Shocking truths

When CDT Design put its services at the disposal of a charity dealing with victims of torture and trafficking, it found that simplicity and directness was the best way to raise awareness, says Liz Farrelly

How do you design communications for a charity that rescues and rehabilitates victims of torture and trafficking – people who’ve experienced horrific treatment from fellow humans – without scaring off your potential audience with graphic illustrations of the evidence?

To a certain extent, we’ve become immune to images of violence, thanks to the make-believe, Hollywood version with fake blood and gore splattered around in schlock-horror movies. But, if written accounts and photographic evidence of real torture scenes land on your door mat, attached to a ‘please give generously’ donation envelope, the likelihood is it will go straight in the bin to avoid ‘scaring the children’ – or even scaring the grown-ups.

Dealing with the aftermath of torture, and also offering help to women who’ve been trafficked to this country and forced into prostitution, the Helen Bamber Foundation provides medical, psychiatric, and legal support to hundreds of clients, helping them rebuild their lives while dealing with practical issues such as housing and language difficulties. Classified as illegal immigrants, after escaping from their torturers, the police hand these victims over to the Home Office, which seeks to send them back to the very same places they were abducted – or escaped – from.

Mike Dempsey of CDT Design volunteered his professional expertise to the Helen Bamber Foundation three years ago, and immediately realised that it didn’t have any resources. ‘I looked at the material, all photocopied, and disorganised, with no good photos,’ he says. ‘It was doing amazing work, but it’s a small organisation in comparison to the big charities. I told it, “If you look organised, you’ll get your message across”. I believe that design can effect change in many areas. It’s not frivolous, if it comes from a place of understanding.’

With such sensitive subject matter, the major issue was how to communicate visually. ‘This is the dark side of life – human trafficking, rape, torture. It’s so awful, you can’t show that in photographs. No one wants their portrait taken,’ explains Dempsey. ‘Instead, we decided to express ideas symbolically, through illustration, which can say so much more than a photograph, and by taking language further.’

One of the earliest iterations of the identity featured a broken chair, evocative of a torture scene, followed by an intact chair, made complete again through the foundation’s intervention.

Working with illustrator Laura Carlin and copywriter Tom Lynham, Dempsey orchestrates their input. ‘The graphic designer is the chef who makes the ingredients become effective,’ he says. Carlin’s sensitive rendering of the female figure, and Lynham’s storytelling style, rendered in a naive, hand-written form, create a very personal exposition of the victims’ stories, turning them from statistics back into living, breathing people.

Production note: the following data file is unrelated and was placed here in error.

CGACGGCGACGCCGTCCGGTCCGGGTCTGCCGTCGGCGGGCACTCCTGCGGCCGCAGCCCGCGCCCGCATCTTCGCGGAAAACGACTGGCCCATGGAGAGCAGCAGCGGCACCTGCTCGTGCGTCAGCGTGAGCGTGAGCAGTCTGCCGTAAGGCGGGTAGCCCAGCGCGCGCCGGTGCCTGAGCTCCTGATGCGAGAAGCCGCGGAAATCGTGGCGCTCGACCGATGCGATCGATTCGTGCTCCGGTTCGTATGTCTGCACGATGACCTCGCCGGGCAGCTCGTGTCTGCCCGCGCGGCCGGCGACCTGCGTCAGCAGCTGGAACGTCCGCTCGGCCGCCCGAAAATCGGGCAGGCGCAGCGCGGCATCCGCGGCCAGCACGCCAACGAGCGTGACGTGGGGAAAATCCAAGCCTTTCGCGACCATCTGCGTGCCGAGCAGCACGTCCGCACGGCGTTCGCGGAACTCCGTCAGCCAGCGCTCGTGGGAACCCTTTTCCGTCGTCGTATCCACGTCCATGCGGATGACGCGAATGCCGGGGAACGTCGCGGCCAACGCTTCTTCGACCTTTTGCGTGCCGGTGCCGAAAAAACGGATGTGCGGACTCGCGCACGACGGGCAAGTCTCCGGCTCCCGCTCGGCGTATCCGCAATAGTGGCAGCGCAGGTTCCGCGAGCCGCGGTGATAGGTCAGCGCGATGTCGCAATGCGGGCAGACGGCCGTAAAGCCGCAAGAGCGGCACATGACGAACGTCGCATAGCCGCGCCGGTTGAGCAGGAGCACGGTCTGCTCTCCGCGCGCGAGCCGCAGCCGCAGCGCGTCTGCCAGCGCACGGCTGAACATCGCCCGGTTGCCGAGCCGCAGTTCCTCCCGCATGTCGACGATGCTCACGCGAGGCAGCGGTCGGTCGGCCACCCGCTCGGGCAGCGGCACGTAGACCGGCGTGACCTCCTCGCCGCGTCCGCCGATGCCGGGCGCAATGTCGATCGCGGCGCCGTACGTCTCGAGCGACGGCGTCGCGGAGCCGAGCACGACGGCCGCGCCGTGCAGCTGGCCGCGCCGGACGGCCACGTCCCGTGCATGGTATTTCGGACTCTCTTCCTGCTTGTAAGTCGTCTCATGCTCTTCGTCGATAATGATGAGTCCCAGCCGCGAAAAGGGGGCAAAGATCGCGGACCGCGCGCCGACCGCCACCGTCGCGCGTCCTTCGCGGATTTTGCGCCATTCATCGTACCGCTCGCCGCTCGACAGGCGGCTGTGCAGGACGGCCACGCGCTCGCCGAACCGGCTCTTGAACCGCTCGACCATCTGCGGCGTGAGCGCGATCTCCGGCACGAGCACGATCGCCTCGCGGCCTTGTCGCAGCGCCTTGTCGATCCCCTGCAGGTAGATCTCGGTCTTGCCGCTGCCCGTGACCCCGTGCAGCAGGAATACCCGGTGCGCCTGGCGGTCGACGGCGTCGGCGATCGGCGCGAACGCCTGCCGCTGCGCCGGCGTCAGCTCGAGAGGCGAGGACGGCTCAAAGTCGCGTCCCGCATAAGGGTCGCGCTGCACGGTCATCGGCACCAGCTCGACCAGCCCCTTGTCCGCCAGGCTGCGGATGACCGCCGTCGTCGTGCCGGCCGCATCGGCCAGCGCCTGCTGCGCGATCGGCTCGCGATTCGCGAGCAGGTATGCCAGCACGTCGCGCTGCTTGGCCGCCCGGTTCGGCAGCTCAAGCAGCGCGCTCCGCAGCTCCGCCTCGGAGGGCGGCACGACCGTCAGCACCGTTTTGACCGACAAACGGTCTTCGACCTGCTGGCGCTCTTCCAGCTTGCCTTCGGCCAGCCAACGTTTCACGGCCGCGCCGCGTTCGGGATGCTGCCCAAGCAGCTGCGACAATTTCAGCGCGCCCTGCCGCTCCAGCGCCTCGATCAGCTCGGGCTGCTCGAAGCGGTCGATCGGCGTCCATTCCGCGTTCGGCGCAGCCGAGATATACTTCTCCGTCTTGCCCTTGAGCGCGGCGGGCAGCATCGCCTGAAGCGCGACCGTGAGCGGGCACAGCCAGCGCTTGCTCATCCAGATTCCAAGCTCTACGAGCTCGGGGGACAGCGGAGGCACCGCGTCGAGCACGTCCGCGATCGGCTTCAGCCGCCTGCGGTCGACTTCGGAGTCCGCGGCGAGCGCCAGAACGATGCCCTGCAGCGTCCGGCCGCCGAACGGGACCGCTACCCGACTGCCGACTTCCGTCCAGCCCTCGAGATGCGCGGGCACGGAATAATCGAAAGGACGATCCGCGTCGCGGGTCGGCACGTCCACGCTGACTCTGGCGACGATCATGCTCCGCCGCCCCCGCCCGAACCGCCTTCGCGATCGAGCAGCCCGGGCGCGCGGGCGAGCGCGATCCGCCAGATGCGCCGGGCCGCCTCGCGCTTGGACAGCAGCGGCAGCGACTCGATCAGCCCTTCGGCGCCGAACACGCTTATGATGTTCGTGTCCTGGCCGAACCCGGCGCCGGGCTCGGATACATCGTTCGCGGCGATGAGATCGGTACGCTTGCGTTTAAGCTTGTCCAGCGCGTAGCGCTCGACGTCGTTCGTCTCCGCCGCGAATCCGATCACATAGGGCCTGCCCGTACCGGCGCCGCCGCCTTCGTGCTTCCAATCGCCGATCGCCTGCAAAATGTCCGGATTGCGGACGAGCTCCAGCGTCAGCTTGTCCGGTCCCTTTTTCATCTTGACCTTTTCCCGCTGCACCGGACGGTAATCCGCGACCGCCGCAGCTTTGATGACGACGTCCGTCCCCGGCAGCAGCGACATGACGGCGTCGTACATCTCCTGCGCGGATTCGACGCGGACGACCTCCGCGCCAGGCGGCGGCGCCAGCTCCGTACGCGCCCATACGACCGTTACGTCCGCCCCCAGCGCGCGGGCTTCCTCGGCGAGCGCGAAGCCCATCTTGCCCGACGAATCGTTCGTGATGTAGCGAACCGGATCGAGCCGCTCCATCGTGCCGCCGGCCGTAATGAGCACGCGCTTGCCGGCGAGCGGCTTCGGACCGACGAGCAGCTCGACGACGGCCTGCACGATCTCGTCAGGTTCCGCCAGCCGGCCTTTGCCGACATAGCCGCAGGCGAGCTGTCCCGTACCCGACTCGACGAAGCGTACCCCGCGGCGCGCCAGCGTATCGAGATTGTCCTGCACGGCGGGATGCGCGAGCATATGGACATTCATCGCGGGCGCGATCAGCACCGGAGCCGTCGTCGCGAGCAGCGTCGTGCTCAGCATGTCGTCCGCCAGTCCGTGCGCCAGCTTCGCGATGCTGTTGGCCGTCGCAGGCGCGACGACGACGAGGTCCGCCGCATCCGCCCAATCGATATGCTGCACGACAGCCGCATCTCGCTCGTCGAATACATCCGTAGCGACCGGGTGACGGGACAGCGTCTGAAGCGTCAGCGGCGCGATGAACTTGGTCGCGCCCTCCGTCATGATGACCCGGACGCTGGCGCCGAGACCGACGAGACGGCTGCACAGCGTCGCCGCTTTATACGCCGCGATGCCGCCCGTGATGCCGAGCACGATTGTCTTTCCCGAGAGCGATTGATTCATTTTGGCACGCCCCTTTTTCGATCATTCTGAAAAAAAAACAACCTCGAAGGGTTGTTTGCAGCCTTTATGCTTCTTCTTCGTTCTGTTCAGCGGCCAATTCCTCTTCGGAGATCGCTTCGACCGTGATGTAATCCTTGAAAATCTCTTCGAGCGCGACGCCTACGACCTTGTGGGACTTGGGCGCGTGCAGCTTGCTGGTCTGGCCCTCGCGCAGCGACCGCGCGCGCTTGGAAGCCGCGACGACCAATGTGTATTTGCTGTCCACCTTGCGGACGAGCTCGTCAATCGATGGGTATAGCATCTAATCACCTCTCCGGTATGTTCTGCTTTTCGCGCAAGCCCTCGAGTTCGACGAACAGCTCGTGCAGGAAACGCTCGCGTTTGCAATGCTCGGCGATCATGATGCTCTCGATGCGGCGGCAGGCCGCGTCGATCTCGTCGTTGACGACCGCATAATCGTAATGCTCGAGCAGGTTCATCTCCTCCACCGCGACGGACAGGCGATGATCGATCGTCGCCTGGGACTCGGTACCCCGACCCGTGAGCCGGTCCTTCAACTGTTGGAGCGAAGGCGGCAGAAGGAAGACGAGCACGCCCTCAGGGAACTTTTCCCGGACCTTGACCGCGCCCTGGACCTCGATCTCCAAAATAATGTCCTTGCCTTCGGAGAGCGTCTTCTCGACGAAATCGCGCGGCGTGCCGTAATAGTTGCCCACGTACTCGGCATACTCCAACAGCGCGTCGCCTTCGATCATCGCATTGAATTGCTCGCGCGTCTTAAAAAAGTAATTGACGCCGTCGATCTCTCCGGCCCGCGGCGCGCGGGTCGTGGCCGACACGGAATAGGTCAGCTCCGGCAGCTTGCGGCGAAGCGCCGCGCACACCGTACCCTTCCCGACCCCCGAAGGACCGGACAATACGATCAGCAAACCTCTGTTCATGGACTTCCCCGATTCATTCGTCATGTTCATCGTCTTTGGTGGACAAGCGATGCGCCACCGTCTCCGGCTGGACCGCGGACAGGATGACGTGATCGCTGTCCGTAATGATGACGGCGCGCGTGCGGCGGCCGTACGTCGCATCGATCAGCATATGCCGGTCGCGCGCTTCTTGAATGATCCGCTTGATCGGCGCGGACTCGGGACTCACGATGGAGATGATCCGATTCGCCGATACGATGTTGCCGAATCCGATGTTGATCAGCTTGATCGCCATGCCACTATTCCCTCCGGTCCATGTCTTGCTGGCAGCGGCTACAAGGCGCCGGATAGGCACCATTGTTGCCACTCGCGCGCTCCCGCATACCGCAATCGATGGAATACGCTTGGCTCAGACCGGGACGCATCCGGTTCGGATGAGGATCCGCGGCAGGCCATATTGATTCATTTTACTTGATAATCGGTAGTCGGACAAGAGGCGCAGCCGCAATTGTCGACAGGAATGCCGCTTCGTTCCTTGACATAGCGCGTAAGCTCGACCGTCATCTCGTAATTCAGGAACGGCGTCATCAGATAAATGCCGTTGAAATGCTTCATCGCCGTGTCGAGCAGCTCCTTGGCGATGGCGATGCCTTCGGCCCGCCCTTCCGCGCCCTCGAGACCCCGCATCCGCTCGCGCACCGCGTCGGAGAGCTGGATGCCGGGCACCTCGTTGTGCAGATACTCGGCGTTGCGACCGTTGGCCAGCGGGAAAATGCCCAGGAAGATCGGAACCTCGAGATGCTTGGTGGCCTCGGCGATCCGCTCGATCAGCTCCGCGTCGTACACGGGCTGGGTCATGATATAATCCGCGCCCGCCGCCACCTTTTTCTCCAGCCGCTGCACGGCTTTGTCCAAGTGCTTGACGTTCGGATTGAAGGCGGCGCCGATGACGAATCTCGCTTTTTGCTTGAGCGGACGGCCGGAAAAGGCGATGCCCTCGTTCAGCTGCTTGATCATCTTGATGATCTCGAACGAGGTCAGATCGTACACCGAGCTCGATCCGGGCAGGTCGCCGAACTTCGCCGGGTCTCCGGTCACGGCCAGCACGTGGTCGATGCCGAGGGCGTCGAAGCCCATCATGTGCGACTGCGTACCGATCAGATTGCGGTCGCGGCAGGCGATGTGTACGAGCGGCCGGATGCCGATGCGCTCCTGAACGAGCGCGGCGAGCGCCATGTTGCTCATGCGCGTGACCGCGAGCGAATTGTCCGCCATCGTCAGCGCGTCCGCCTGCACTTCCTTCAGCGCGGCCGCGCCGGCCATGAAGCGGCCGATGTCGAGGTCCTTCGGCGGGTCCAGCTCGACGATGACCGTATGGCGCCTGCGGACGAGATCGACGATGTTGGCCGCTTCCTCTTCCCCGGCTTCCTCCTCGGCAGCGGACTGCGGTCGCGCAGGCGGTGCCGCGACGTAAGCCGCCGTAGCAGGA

The forthcoming installation Journey, in London’s Trafalgar Square, gives the public an opportunity to experience Dempsey’s communication strategy, writ large, across a series of ocean-going shipping containers, which each ‘house’ the story of a survivor.

A number of artists are working on the containers, including Oscar-winning costume designer Sandy Powell and sculptor Anish Kapoor. Dempsey’s team, which includes actor Emma Thompson, has papered one container with blow-ups of Home Office correspondence, highlighting the department’s insensitive, bureaucratic language, in contrast with Carlin’s delicate line-drawings of the women involved.

Thompson is a Helen Bamber Foundation trustee and high-visibility campaigner; her A-list status grants access to decision-makers, including London mayor Ken Livingstone and Westminster City Council, which gave permission for the installation. Thompson will also be in attendance daily to raise public awareness of the foundation’s work.

Asked what advice he’d give a designer considering charity work, Dempsey speaks quite plainly. ‘If you’re going to donate your time and expertise, and persuade other people to work for free, you really have to believe in the cause,’ he says. ‘Don’t do this thinking “It’s charity, this’ll win an award”. Find like-minded collaborators, and approach the job just as you would any other. Read everything the organisation can give you about what it does, and then simplify – don’t make the message too complex because you need to engage with diverse audiences, to raise both funds and awareness. So, hone it all back, be simple and direct. Finally, always use imagery that works in harmony with the words, but doesn’t simply repeat the text.’

That Dempsey has been deeply affected by his involvement with the Helen Bamber Foundation is obvious from his parting comment. ‘I couldn’t do what the lawyers and therapists do – the stories are so painful. All I can do is help it get its message across, and whatever I can do, I will,’ he says. l

The awareness event, Journey, takes place on 23-30 September, 11am to 5pm, in Trafalgar Square, London W1

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